Lithuania has the most exhaustive regulation of the franchising in the Baltic states. The Civil Code is the basic law that comprehensively discusses the franchise agreements, its conclusion, amendments, termination, form and content. Albeit the comprehensive list of terms and conditions of the franchise agreement is not included in the Civil Code, it explains in great detail or at least refers to the necessary requirements applicable to the franchise agreements.  It benefits and encourages the parties of franchising arrangements because the state has defined and made clear its attitude to the franchising issues.  Mostly the law is favourable to franchisees – small and medium companies which are not experienced in franchising. Therefore, the entrepreneurs could feel more confident to conduct business in the environment where the regulation is comprehensive. Besides, the Lithuanian Civil Code explicitly provides the most important rules on the competition related to franchising.

The Lithuanian Civil Code is very favourable to the franchisee rather than the franchisor; for example, it provides for the franchisee the right to conclude a new agreement for a new term under the same terms and conditions on the basis the established expiry date of the franchise agreement. Moreover, the franchisor and the franchisee under particular circumstances must share the liability towards third persons for the goods sold or services provided. Therefore, the Lithuanian regulation does not follow the principle that the franchisor conducts business on its own risk. The Civil Code provided that the franchise contract parties share the liability and risks.  Those provisions significantly differ from the regulation in other Baltic states.

The Lithuanian Civil Code takes an unusual approach in connection with the issue of renewal by determining an automatic right of renewal on the same terms for any franchisee who has not been in breach of his obligations under the franchise agreement during the term of the agreement. This clearly raises a considerable number of problems for any franchisor who, due to the changes which may have taken place during the term of the franchise agreement (either in the market, business environment, or in the applicable legislation), or as a result of his or her experiences over the course of the agreement, wishes to adjust the new terms of their franchise agreements.

Since the Lithuanian Civil Code requires registration of the franchise agreement in the Enterprise Registry and the intellectual property registries, Lithuania follows the most formalistic approach to the franchise arrangements and therefore causes additional encumbrance to the entrepreneurs, for example, additional procedures, fees and disclosure of the content of franchising agreements. If the franchise agreement is not registered with the registers in Lithuania, the agreement it is valid, although it is unenforceable against third parties.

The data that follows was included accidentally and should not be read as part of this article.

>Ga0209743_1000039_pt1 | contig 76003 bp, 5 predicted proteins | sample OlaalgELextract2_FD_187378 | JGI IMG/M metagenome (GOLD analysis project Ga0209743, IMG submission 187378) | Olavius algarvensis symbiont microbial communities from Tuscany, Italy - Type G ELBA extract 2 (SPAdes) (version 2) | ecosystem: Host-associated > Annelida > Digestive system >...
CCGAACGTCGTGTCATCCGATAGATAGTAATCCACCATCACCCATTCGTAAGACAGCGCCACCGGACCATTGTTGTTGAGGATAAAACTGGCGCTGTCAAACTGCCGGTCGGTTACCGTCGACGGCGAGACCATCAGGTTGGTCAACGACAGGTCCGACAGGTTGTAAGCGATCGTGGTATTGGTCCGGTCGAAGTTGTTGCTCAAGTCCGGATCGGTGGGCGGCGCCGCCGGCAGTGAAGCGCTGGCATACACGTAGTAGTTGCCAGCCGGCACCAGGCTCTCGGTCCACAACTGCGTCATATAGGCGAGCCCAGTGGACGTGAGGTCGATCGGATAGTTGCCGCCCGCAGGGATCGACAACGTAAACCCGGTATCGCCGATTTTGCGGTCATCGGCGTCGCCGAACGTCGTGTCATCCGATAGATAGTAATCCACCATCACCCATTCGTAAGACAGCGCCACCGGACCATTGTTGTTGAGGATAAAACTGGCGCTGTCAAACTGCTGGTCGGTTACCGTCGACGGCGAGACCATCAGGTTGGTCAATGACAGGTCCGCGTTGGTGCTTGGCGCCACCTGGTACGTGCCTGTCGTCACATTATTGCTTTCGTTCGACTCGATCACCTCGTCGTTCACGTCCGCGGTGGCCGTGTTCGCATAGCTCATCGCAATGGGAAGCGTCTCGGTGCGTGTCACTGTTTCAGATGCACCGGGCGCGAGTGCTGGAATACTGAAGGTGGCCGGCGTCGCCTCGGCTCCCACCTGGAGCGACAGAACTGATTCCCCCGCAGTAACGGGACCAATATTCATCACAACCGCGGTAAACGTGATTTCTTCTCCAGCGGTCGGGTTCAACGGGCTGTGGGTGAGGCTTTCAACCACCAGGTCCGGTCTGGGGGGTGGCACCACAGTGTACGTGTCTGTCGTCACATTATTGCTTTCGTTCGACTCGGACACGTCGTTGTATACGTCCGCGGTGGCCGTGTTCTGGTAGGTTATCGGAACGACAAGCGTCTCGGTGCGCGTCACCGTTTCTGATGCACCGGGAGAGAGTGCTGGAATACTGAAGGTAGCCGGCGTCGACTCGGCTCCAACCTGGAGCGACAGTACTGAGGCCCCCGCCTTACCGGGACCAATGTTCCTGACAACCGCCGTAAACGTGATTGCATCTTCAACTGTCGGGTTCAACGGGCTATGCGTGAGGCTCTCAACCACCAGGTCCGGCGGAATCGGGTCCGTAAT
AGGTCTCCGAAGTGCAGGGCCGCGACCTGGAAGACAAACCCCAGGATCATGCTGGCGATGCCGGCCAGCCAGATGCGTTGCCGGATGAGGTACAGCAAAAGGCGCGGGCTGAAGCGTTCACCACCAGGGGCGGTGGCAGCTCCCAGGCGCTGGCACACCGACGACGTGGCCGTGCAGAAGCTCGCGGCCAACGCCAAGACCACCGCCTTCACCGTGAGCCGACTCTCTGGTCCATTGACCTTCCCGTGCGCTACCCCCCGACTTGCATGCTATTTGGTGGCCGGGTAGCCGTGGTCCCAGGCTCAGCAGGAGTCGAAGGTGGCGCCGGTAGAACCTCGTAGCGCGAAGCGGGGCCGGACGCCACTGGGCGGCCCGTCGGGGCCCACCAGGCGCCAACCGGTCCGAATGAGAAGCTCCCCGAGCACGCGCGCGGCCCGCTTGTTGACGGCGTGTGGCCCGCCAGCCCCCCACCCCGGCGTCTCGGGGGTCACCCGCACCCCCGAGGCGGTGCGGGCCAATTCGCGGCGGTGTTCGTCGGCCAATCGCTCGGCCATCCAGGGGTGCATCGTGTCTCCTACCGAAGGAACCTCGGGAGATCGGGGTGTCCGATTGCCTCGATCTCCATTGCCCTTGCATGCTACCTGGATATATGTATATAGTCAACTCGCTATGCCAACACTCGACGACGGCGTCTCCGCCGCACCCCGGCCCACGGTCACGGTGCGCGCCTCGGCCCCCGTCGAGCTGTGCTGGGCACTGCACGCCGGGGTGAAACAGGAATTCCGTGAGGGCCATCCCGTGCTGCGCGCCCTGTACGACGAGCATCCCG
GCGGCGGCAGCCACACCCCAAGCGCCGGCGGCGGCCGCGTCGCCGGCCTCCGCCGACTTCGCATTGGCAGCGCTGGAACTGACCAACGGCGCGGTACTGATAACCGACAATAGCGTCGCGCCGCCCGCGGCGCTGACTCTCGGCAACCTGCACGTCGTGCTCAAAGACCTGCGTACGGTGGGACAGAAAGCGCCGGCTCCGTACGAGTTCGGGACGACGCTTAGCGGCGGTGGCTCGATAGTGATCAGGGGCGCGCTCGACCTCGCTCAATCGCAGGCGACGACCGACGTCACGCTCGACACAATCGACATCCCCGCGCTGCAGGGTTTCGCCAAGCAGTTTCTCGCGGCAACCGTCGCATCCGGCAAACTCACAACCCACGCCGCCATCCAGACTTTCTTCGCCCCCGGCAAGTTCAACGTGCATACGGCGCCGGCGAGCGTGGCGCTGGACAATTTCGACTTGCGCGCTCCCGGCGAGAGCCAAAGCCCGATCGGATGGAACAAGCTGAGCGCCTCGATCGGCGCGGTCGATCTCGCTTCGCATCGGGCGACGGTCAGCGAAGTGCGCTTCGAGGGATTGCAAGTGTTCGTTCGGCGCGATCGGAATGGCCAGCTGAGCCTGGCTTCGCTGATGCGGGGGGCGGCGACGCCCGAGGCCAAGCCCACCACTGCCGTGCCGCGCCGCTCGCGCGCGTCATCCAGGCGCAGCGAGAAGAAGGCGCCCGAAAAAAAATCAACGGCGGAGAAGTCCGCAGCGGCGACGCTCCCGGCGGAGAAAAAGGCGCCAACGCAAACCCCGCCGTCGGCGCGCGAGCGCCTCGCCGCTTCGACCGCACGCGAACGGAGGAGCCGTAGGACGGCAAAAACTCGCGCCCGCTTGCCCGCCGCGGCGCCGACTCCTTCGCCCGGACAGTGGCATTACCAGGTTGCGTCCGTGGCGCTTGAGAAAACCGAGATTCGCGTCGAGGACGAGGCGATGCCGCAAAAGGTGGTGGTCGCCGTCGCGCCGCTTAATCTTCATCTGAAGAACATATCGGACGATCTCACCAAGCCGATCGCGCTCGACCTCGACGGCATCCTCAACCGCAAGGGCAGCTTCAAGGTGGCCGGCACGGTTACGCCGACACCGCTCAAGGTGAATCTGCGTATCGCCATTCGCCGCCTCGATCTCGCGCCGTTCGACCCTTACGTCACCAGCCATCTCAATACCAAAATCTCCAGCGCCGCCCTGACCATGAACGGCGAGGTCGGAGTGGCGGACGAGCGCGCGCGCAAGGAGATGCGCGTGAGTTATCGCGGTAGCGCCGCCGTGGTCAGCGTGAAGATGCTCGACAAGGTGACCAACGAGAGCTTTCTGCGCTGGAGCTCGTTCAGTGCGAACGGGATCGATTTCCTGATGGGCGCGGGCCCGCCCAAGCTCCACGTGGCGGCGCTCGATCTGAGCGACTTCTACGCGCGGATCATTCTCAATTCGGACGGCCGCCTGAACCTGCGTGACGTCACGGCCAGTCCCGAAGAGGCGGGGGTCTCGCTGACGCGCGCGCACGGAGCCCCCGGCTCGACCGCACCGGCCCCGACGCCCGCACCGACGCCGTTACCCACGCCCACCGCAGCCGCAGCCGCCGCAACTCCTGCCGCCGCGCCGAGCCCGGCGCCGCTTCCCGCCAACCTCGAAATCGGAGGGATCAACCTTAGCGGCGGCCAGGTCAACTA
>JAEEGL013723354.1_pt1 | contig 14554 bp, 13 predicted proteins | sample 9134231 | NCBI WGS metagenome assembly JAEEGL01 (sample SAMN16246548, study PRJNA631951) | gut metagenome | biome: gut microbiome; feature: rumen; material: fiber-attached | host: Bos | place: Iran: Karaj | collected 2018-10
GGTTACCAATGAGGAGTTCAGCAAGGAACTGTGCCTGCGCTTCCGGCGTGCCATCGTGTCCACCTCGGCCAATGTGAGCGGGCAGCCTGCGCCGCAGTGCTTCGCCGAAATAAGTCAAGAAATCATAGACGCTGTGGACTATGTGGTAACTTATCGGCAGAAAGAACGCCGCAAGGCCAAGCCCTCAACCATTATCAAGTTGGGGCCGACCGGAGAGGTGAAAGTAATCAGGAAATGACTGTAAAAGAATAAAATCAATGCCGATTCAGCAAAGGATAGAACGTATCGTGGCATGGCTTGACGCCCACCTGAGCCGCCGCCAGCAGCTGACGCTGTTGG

The Estonian regulation is very narrow and does not set forth provisions on sub-franchising, non-competition, termination of the franchise agreement, renewal of the agreement etc. Therefore, the general rules of commercial transactions must be applied to franchise agreements. This approach makes the regulation of franchising untransparent as it must be traced through-out the Law of Obligations Act and other legal regulations.

As regards the protection of the interests of the contracting parties, the regulation more favours franchisors as franchisees, notwithstanding the fact that in other countries franchisees are treated as weaker contracting parties which receives additional protection. There are no provisions which grant any additional security to franchisees or any specific rights, for example, rights to obtain information or receive compensation for complying with a non-competing obligation.

There are no any bureaucratical requirements under the Estonian legislation. The law does not even require a written form of franchise agreements.



Every company which enters into an international franchising agreement must examine the national legislation and consider carefully all requirements and peculiarities. In most cases, a deeper analysis might be necessary to detect the mandatory statutory rules which cannot be altered by the agreement. As shorter is the regulation, like in Estonia, as more favourable it is for the experienced international companies which can implement their franchise agreements, rules and approaches without significant alterations. However, for less experienced franchisees the Lithuanian exhaustive and franchisee-favourable regulation is more supportive and encouraging. The Latvian legislation provides good balance and supports the interest of both parties of a franchise agreement.


Dace Ščadro